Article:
The realization of the referendum will mark the fate of representative democracy on the continent.

The Catalan Referendum is not only a Catalan problem or a Spanish problem, but a European issue whose result may crack democracy as we know it in western Europe.

The situation in Catalonia is a fight for self-determination, and the right to vote. Simply put, what happens in Catalonia will set a precedent for the type of democracy that we will see in Europe and most likely the entire Western world.

It will be a Europe where people get to keep their universal, civil and constitutional rights, or, on the other hand, a region where, as it is happening now in Catalonia, people will have to face serious repression by European governments.

It sounds cliché to say it, but the main reason why the Catalonia issue can’t be resolved is the reality established since the days of Francisco Franco, who turned Spanish institutions and politics into an intolerant structure. “A hard line has been followed,” laments Wikileaks founder, Julian Assange, who perhaps is the only public figure to vehemently support Catalan self-determination. In this sense, the activist has been concerned with how long the repression will continue.

On the Catalan issue, the greatest problem is the central management of the Executive power in Spain, which is led by a corrupt political structure that is just as bad a the Worker’s Party in Brazil, for example. The world is a witness to Spain’s threats to Catalan independence and the right of the people to vote.

The Spanish apparatus has been working to stifle the Catalans’ desire to vote and decide for themselves.

Leaving aside what happens between now and October 1, in the end, what is important are the facts. That is to say, whether or not the referendum will be held, and as a result, how the Spanish security forces will treat the situation in one way or another.

Right now, the Spanish government and its police force are treating the situation in a way that makes pro-independence Catalonians look like criminals. Police has invaded private businesses and confiscated materials while jailing Catalan leaders who support the referendum.

The Spanish government has occupied Catalonia with enough police forces to fight a drug cartel, while Catalonians have protested peacefully on the streets, as they have always done.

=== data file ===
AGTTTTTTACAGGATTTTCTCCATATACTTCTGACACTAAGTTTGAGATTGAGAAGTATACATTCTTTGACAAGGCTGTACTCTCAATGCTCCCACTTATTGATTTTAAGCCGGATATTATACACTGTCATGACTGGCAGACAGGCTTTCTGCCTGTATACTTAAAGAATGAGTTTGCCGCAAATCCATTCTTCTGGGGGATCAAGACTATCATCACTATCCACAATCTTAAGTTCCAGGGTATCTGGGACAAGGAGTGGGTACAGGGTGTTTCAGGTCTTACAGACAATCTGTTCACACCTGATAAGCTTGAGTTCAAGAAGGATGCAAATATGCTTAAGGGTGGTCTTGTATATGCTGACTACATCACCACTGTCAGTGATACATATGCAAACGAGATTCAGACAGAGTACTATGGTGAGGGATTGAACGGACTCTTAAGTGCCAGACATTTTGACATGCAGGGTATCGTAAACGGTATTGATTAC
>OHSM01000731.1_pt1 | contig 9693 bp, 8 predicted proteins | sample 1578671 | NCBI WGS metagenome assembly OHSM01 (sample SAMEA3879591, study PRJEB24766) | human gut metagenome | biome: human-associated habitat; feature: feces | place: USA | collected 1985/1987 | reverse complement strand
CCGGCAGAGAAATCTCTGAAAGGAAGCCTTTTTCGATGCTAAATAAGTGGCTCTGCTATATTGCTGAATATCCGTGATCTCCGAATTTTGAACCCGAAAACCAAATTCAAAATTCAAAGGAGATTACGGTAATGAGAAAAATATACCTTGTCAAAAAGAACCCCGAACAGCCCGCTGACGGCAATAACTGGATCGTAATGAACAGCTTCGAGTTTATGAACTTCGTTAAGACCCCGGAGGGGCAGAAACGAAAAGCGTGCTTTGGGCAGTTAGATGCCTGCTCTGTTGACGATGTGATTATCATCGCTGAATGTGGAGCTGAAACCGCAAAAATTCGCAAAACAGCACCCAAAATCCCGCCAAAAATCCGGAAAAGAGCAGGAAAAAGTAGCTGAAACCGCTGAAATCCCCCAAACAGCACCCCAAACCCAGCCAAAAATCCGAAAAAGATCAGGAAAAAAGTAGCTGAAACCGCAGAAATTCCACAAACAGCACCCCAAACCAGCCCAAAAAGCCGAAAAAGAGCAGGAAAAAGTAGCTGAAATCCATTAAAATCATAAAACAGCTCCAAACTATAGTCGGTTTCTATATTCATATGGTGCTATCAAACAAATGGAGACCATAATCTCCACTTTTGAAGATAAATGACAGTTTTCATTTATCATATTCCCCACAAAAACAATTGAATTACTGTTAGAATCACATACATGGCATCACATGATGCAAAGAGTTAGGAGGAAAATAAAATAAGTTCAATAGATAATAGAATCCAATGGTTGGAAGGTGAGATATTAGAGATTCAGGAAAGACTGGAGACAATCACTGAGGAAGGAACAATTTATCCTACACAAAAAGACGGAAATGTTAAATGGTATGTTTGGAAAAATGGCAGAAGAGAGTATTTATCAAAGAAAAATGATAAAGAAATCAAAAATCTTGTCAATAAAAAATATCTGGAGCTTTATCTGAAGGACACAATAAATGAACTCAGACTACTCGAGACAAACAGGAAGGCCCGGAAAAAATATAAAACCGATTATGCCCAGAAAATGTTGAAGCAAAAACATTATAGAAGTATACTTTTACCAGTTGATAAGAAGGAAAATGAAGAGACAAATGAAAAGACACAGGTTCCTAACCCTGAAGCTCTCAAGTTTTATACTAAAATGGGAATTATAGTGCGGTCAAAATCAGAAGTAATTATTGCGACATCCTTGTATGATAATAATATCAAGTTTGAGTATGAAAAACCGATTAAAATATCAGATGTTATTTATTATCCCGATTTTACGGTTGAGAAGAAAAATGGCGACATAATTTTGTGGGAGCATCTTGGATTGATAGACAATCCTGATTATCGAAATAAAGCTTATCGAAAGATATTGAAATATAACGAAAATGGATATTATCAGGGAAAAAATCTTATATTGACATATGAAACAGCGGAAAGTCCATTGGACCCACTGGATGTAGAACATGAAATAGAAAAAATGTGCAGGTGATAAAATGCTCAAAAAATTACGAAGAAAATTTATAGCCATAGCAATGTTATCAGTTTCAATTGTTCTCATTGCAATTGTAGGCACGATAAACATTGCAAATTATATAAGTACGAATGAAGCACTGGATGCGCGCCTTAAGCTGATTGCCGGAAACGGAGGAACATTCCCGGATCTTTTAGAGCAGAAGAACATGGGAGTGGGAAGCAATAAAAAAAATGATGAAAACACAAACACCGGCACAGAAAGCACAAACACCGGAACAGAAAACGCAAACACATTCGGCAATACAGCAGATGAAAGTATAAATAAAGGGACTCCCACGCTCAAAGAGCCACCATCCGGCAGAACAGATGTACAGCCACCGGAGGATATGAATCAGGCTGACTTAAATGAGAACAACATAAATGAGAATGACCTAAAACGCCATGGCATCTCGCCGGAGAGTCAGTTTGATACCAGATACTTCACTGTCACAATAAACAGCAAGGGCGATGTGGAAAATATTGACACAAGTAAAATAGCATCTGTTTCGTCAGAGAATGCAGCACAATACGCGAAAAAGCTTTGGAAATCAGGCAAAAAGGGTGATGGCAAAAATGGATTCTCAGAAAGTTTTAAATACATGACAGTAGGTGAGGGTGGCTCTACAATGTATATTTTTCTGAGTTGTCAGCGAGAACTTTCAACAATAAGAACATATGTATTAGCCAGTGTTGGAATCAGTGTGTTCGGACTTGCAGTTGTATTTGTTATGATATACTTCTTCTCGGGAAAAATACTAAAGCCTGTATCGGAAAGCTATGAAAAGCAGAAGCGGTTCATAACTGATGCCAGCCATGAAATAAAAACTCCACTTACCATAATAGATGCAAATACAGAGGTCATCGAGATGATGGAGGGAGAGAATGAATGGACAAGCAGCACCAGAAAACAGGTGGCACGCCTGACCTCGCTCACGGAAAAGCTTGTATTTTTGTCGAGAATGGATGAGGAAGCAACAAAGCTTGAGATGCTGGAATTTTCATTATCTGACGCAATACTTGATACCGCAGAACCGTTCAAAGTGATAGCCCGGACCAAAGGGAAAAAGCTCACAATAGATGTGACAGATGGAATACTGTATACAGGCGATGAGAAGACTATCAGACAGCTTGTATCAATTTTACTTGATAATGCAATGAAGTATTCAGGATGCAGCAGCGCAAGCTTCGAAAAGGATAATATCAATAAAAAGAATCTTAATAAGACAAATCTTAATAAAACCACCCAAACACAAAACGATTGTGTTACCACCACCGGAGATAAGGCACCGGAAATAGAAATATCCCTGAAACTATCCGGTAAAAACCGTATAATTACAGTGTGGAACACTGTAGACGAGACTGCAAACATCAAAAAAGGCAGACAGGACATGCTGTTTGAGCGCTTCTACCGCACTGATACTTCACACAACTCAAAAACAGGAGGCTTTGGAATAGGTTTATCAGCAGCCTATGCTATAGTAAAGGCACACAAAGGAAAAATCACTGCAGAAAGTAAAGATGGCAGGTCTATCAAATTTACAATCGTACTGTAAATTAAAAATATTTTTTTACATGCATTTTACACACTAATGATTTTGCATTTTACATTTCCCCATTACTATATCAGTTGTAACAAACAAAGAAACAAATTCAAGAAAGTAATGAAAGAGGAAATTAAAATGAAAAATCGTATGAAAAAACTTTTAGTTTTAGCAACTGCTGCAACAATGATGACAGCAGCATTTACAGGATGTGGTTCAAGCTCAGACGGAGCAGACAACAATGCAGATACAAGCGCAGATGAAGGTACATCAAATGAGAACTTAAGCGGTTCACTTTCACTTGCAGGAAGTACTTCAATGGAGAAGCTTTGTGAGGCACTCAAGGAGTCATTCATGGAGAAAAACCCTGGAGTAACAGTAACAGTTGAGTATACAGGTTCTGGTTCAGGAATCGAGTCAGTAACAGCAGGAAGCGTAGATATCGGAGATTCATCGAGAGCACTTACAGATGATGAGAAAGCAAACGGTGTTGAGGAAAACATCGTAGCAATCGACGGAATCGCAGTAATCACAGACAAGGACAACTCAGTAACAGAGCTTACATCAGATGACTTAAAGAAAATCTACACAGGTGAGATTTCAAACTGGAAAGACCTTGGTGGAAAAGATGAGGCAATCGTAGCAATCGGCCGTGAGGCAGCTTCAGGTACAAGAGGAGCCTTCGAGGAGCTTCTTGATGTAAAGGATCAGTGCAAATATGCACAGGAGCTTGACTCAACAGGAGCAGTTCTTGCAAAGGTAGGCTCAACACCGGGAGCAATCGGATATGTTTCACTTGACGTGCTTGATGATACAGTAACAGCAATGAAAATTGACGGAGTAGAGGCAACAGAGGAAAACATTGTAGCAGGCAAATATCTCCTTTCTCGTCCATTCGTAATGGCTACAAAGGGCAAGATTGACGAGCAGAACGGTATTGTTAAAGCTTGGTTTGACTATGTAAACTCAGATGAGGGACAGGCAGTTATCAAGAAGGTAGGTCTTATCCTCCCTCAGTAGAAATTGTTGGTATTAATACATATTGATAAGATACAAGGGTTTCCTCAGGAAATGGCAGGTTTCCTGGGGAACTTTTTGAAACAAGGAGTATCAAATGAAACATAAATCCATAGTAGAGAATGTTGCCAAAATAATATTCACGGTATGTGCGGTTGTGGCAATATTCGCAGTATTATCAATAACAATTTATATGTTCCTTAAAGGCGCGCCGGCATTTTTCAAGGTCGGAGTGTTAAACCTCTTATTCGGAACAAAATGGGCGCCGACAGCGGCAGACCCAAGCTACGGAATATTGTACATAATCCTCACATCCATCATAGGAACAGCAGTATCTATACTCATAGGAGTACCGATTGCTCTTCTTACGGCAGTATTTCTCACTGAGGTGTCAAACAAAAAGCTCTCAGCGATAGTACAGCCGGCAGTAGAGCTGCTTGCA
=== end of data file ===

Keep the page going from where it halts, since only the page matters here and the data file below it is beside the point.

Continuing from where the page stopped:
According to what has been said, what is being carried out by the Government these days in Catalonia is a very serious repression by European standards, so the concern is to know how long this repression will continue.

In any case, what is important is that there will be a European response to the Catalan issue. The questions is when will it come, and what will it be like. Meanwhile, the danger of a continuous repression by the government of Madrid relies on the fact that more of this kind of repression could be extended to other places in Spain.

As of now, the Spanish government has carried out attacks against freedom of expression that have been concreted in the closure of web pages, in the arrests of the authors of those websites accusing them of sedition and in the orders to Vodafone and Orange to deny access to those web pages.

All previous examples of repression are typical of places where censorship is common, such as Turkey and China. Spain’s actions against free speech is contrary to international rights agreements signed by its government as a member of the EU.

These attempts at censorship have to be brought to light. They need to be exposed, not to help the Catalan cause, but to help Democracy and free speech. If such violations of free speech continue the EU must intercede in some way because it is the scope of its responsibility.

Whether one is in favor or against self-determination or not, the truth is that Catalonia is a country with a significant culture and the situation there has been handled in a terrible way by the central government.

Perhaps some kind of agreement could have been reached at the beginning if the Rajoy administration had been less worried about showing arrogance and more about finding common ground, sitting down to attempt to negotiate, but “Franco’s structural ghost, which still flies over Madrid and almost all Spanish institutions and politics, has led to what we see today.

This management of the Catalan issue is affecting the image of Spain abroad and many newspapers echo this fact. In general, the understanding is that Spain is choosing the worst way possible to solve the Catalan issue.

Compared to the Scottish referendum, for example, there was a lot of propaganda and a lot of dirty games, but the people of Scotland were able to vote and the British government did not exercise repression, which is precisely what the Rajoy administration is doing.

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